Engine after restoration.
1650 Elmdale, Glenview, II 60025
I like restoring engines but when it came to striping, the fun
really faded away. I have restored several engines, and ignored the
striping as it seemed unnecessary. Getting an engine to run was
naturally most important. A close match with the original overall
color was always my next concern. The application of the
appropriate decal was an essential detail as well, but it seemed to
look bare somehow. Finally I realized that striping the engine
would add that final touch and complete its restoration.
I had never striped before because I didn't know how and it
looked too difficult. How could I master the magic stroke needed
for all those -inch straight and curved lines? I bought all sizes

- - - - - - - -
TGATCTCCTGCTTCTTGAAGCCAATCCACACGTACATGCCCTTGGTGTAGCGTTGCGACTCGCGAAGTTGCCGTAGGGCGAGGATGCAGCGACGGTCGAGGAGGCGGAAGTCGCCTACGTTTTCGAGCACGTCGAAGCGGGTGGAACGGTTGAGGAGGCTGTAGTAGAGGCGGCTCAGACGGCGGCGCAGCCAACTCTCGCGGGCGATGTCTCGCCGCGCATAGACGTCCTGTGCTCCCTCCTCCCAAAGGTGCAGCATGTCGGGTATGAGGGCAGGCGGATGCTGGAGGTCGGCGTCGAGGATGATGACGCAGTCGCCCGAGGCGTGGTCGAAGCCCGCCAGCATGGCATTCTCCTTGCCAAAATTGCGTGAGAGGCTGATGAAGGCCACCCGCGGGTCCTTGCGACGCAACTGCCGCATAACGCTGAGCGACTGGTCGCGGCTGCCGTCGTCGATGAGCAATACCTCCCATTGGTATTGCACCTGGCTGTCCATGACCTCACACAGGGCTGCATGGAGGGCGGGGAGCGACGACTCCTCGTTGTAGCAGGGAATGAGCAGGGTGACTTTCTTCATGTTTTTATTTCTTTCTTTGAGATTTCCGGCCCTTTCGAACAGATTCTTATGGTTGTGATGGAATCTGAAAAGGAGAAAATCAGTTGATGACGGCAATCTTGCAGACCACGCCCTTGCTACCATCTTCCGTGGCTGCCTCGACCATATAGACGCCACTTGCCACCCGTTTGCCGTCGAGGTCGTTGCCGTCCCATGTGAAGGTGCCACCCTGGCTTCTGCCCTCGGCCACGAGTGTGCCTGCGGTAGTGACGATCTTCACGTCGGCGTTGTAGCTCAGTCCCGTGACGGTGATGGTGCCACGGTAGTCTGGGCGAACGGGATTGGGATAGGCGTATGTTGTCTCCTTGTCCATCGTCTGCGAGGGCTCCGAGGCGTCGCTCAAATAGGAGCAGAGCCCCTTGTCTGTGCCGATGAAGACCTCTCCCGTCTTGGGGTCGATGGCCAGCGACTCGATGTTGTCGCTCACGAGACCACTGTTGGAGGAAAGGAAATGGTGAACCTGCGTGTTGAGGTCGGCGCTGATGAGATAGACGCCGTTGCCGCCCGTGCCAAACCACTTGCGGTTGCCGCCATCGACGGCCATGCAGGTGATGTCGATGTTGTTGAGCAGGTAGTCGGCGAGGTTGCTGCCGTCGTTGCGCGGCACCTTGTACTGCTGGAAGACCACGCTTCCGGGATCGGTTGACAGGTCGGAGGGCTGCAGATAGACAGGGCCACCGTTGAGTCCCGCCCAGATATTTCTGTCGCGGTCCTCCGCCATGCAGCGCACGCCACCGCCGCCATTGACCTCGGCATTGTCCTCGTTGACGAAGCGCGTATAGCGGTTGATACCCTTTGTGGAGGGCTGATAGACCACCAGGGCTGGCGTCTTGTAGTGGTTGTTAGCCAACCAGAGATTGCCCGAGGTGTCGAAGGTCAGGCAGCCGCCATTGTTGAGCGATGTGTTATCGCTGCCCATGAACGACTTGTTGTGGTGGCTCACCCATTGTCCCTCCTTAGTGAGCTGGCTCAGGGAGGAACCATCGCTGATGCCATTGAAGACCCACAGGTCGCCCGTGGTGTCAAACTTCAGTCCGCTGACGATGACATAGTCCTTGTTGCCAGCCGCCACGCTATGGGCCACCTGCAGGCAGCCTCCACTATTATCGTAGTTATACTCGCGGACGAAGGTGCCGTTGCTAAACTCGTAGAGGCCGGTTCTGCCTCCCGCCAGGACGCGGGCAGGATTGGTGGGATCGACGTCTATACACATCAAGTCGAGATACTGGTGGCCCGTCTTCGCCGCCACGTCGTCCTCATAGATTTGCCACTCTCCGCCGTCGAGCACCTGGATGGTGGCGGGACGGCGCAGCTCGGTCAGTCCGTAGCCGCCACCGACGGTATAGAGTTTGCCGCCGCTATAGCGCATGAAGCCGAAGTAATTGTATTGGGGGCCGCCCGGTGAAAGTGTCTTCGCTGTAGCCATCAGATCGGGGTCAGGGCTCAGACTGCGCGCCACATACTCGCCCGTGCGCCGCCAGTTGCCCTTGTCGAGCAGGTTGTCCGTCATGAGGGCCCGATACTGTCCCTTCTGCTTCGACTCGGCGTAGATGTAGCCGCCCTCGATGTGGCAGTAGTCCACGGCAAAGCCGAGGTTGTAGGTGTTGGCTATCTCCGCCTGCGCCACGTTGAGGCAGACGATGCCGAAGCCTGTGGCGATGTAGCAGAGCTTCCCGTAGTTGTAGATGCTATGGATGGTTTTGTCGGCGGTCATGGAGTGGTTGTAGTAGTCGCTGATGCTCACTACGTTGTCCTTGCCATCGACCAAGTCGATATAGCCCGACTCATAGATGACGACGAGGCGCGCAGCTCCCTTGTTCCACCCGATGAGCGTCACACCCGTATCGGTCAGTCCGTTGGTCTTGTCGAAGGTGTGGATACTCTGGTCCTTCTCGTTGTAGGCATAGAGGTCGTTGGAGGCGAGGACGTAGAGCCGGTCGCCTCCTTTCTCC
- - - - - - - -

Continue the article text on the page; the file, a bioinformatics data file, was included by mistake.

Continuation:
and shapes of brushes, and used them with all kinds of guides and
straight-edges. The harder I tried to draw a straight line, the
worse it looked. All my attempts ended in failure with crooked,
uneven lines. Restoring the engine was simple compared to this
frustrating problem. Seeing many engines at shows, I had noticed
that many are not striped. Now I knew why.
Then I realized that I could apply the same technique that I
used in my model boat building hobby: painting by the use of
masking tape. This is a two-step process that proved to be simple,
fool-proof, and actually fun to do.
First, the engine part is cleaned to the bare metal, and the red
striping line is painted on freehand. At least two coats are needed
to cover the bare metal. Don't rush it now, as the paint should
be thoroughly dry before masking. Depending upon drying
temperatures, the time required for the paint to dry varies. In my
case, since it was mid-winter, I brought the parts into the house
to dry rather than leaving them in the outdoor engine shed, which
is unheated. Under these conditions, it took three weeks for the
paint to dry completely.